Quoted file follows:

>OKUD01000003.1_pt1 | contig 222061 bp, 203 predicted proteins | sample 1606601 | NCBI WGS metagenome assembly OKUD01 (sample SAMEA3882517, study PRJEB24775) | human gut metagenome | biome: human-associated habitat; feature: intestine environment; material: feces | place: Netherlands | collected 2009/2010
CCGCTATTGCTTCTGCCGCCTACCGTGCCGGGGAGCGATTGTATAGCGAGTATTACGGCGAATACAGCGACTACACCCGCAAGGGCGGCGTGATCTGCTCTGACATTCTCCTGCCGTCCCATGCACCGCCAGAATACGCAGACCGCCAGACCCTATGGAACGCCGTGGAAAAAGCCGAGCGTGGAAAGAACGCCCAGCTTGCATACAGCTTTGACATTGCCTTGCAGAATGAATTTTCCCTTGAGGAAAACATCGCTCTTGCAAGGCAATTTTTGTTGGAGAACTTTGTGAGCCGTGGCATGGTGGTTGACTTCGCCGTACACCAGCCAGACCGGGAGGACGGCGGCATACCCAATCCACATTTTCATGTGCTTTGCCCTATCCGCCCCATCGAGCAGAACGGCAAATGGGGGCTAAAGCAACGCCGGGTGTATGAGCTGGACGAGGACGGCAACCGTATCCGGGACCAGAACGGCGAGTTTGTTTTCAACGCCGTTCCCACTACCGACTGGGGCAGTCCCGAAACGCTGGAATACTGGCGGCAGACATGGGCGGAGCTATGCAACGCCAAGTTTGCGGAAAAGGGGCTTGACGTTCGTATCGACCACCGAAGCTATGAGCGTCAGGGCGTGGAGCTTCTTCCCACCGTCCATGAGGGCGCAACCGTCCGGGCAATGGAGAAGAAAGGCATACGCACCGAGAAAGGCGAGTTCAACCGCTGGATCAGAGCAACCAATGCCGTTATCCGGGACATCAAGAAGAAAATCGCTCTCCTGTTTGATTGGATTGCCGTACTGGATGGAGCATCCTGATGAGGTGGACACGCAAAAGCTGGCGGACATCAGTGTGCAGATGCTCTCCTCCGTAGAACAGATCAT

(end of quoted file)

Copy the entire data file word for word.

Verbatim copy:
>OKUD01000003.1_pt1 | contig 222061 bp, 203 predicted proteins | sample 1606601 | NCBI WGS metagenome assembly OKUD01 (sample SAMEA3882517, study PRJEB24775) | human gut metagenome | biome: human-associated habitat; feature: intestine environment; material: feces | place: Netherlands | collected 2009/2010
CCGCTATTGCTTCTGCCGCCTACCGTGCCGGGGAGCGATTGTATAGCGAGTATTACGGCGAATACAGCGACTACACCCGCAAGGGCGGCGTGATCTGCTCTGACATTCTCCTGCCGTCCCATGCACCGCCAGAATACGCAGACCGCCAGACCCTATGGAACGCCGTGGAAAAAGCCGAGCGTGGAAAGAACGCCCAGCTTGCATACAGCTTTGACATTGCCTTGCAGAATGAATTTTCCCTTGAGGAAAACATCGCTCTTGCAAGGCAATTTTTGTTGGAGAACTTTGTGAGCCGTGGCATGGTGGTTGACTTCGCCGTACACCAGCCAGACCGGGAGGACGGCGGCATACCCAATCCACATTTTCATGTGCTTTGCCCTATCCGCCCCATCGAGCAGAACGGCAAATGGGGGCTAAAGCAACGCCGGGTGTATGAGCTGGACGAGGACGGCAACCGTATCCGGGACCAGAACGGCGAGTTTGTTTTCAACGCCGTTCCCACTACCGACTGGGGCAGTCCCGAAACGCTGGAATACTGGCGGCAGACATGGGCGGAGCTATGCAACGCCAAGTTTGCGGAAAAGGGGCTTGACGTTCGTATCGACCACCGAAGCTATGAGCGTCAGGGCGTGGAGCTTCTTCCCACCGTCCATGAGGGCGCAACCGTCCGGGCAATGGAGAAGAAAGGCATACGCACCGAGAAAGGCGAGTTCAACCGCTGGATCAGAGCAACCAATGCCGTTATCCGGGACATCAAGAAGAAAATCGCTCTCCTGTTTGATTGGATTGCCGTACTGGATGGAGCATCCTGATGAGGTGGACACGCAAAAGCTGGCGGACATCAGTGTGCAGATGCTCTCCTCCGTAGAACAGATCAT